New research provides dynamic visualization of simplest circadian clock

Mar 13, 2008

Scientists have acquired a more dynamic picture of events that underlie the functions of a bacterial biological clock. New research published online March 13th by Cell Press in the journal Molecular Cell, shows how the simplest organism known to have a circadian clock keeps time and may enhance our understanding of how other organisms establish and govern chronological rhythms.

A variety of organisms have evolved endogenous timing systems called a circadian clock that allows them to regulate metabolic activities in a day/night cycle. The simplest organisms known to possess a circadian oscillator are the cyanobacteria, better known as blue-green algae. The essential components of the circadian oscillator in cyanobacteria are the three clock proteins KaiA, KaiB and KaiC, all of which are expressed in the cyanobacterium S. elongatus.

Considerable research has implicated the phosphorylation cycle of KaiC as the central pacemaker in cyanobacteria and has demonstrated that the Kai proteins are repeatedly assembled and disassembled into heteromultimeric complexes, termed periodosomes. The crystal structure of each clock protein has also been determined and analyzed.

“Despite the substantial progress in structural characterization, the relationship between the assembly/disassembly dynamics and the circadian phosphorylation of KaiC is still poorly understood, mainly because of the difficulty in unraveling the underlying mechanisms solely from the static molecular pictures of individual clock components,” explains Dr. Akiyama from the Japan Science and Technology Agency.

To obtain a more complete visualization of the cyanobacterial circadian oscillator, Dr. Akiyama and colleagues used small-angle X-ray scattering (SAXS) to follow the assembly/disassembly dynamics of the S. elongatus heteromultimeric Kai complexes in real time. The researchers found that the assembly/disassembly processes are crucial for phase entrainment in the early synchronizing stage but are passively driven by the phosphorylation status of KaiC in the late oscillatory stage. Further, KaiA and KaiB are recruited to KaiC in a phosphorylation-dependent manner.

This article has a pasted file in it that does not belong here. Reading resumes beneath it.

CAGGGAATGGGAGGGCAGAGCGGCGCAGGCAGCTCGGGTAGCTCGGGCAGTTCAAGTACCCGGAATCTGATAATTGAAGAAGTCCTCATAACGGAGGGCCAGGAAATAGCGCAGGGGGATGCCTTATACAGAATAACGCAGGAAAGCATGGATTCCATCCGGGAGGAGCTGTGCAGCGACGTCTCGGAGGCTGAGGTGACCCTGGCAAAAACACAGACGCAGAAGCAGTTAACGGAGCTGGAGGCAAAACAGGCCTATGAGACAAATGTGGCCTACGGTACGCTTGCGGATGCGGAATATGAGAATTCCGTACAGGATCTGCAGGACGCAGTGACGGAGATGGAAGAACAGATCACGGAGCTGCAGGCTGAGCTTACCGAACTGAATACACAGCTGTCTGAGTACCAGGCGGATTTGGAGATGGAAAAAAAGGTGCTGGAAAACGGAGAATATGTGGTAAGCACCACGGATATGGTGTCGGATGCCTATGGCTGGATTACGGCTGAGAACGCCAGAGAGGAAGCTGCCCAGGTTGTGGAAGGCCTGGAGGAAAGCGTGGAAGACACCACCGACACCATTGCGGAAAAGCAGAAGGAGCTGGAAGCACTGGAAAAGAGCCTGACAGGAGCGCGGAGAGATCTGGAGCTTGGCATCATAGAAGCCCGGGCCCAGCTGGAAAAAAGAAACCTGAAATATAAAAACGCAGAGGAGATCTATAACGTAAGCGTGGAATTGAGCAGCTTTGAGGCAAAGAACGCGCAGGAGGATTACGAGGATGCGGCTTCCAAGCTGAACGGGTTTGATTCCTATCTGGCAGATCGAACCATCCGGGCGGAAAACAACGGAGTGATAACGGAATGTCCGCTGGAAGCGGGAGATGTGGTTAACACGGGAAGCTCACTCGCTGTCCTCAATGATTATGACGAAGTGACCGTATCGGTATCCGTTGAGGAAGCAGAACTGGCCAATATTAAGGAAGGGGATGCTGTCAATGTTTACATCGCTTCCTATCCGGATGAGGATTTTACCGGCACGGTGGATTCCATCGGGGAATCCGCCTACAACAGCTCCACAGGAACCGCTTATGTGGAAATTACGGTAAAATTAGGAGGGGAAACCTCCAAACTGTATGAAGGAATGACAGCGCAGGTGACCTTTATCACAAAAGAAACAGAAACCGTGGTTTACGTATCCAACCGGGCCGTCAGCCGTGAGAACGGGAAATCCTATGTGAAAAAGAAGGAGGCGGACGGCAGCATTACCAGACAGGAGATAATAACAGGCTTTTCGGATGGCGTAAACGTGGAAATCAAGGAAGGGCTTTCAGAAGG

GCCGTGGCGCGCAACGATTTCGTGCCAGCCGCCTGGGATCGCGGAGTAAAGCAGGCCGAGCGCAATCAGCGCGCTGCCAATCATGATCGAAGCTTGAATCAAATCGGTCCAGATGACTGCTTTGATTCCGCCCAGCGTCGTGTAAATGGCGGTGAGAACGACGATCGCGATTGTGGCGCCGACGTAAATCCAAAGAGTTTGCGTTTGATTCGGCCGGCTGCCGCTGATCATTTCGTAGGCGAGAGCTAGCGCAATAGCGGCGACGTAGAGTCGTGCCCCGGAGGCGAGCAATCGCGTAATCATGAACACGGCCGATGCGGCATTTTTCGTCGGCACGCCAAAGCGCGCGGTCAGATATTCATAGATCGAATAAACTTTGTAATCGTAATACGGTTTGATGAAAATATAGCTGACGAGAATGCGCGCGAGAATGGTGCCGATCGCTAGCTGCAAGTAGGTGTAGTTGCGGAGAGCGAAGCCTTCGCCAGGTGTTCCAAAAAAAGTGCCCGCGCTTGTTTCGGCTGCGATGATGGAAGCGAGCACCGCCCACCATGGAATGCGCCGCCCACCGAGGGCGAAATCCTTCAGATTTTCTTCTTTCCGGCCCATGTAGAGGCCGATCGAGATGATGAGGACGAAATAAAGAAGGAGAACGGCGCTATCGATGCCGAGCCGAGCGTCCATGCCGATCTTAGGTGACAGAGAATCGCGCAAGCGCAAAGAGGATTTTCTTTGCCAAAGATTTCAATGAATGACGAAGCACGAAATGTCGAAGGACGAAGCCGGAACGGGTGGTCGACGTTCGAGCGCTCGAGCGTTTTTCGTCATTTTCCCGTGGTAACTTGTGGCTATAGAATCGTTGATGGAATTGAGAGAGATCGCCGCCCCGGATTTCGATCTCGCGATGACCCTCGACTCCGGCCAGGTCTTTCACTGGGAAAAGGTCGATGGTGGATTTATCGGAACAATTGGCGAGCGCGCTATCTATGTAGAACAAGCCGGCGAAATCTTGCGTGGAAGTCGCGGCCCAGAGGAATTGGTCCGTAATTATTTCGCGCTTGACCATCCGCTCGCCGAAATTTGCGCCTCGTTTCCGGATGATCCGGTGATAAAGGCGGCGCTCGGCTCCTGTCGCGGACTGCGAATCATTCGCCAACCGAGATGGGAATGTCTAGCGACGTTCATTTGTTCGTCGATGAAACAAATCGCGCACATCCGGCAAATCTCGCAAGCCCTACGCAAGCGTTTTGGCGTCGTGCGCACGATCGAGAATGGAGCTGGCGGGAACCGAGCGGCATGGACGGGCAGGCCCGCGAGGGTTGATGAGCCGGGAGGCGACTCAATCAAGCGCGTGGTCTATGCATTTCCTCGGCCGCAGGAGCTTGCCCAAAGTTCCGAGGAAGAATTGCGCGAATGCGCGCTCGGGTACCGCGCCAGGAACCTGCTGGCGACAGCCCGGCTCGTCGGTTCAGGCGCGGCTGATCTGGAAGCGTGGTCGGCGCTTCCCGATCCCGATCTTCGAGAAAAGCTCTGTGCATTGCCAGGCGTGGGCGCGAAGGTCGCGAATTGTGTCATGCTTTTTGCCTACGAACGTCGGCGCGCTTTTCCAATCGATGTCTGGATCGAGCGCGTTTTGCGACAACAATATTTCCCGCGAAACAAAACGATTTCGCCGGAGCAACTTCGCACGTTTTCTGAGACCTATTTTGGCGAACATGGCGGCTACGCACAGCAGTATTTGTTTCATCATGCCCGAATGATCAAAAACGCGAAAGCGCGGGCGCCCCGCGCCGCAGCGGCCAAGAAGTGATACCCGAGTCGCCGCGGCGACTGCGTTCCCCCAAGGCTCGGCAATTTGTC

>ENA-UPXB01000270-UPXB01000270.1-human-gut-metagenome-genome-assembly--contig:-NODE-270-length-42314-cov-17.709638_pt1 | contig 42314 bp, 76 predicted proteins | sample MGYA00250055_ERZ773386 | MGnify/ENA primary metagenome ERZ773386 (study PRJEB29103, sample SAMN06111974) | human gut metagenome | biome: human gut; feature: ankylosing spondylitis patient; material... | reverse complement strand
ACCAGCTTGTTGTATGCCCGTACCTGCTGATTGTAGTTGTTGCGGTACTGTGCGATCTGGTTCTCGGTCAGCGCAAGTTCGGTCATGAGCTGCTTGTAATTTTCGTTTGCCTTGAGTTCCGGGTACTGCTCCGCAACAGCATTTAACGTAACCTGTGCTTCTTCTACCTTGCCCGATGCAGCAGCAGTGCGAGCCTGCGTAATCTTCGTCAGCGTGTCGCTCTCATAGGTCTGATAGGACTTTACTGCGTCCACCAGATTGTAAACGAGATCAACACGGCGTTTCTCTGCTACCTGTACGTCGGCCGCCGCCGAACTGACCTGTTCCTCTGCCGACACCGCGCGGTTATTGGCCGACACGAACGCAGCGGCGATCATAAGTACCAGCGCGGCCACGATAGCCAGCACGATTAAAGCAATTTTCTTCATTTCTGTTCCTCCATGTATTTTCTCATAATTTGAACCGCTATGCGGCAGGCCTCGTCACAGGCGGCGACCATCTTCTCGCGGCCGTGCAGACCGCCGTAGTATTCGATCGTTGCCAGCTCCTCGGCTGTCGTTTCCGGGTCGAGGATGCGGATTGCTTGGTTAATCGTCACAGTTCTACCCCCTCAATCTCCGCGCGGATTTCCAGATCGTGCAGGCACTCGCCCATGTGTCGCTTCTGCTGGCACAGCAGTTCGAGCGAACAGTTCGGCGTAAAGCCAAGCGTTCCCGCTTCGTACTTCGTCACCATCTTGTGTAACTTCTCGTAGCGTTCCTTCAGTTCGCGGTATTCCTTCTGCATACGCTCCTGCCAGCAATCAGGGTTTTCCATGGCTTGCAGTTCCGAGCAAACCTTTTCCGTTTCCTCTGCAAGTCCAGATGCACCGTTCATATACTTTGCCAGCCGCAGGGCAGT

“Our findings demonstrate that the initial phase of the cyanobacterial oscillator is determined predominantly by the assembly/disassembly communication of the clock components, and that the period is essentially resistant to intracellular noise such as collisions, cytoplasmic viscosity and crowding. These resistances are achieved in the binary and ternary complexes by recruiting KaiA homodimers, KaiB homotetramers and KaiC homohexamers in a phosphorylation-dependent manner,” concludes Dr. Akiyama.

Source: Cell Press

Explore further: China crushes half a tonne of ivory in symbolic gesture

Related Stories

Architects to hatch Ecocapsule as low-energy house

8 hours ago

Where people call home depends on varied factors, from poverty level to personal philosophy to vanity to community pressure. Ecocapsule appears to be the result of special factors, a team of architects applying ...

California farmers agree to drastically cut water use

11 hours ago

California farmers who hold some of the state's strongest water rights avoided the threat of deep mandatory cuts when the state accepted their proposal to voluntarily reduce consumption by 25 percent amid ...

Apple may deliver ways to rev up the iPad, report says

11 hours ago

MacRumors last month said that the latest numbers from market research firm IDC's Worldwide Quarterly Tablet Tracker revealed Apple stayed on as the largest vendor in a declining tablet market. The iPad ...

Recommended for you

Godwits are flexible... when they get the chance

5 hours ago

Black-tailed godwits are able to cope with unpredictable weather. This was revealed by a thorough analysis of the extraordinary spring of 2013 by ecologist Nathan Senner of the University of Groningen and ...

Rules aim to protect imperiled bird's habitat in 10 states

12 hours ago

Interior Secretary Sally Jewell revealed plans Thursday to preserve habitat in 10 Western states for an imperiled ground-dwelling bird, the federal government's biggest land-planning effort to date for conservation of a single ...

Understanding how cells follow electric fields

13 hours ago

Many living things can respond to electric fields, either moving or using them to detect prey or enemies. Weak electric fields may be important growth and development, and in wound healing: it's known that ...

User comments : 0

Please sign in to add a comment. Registration is free, and takes less than a minute. Read more

Click here to reset your password.
Sign in to get notified via email when new comments are made.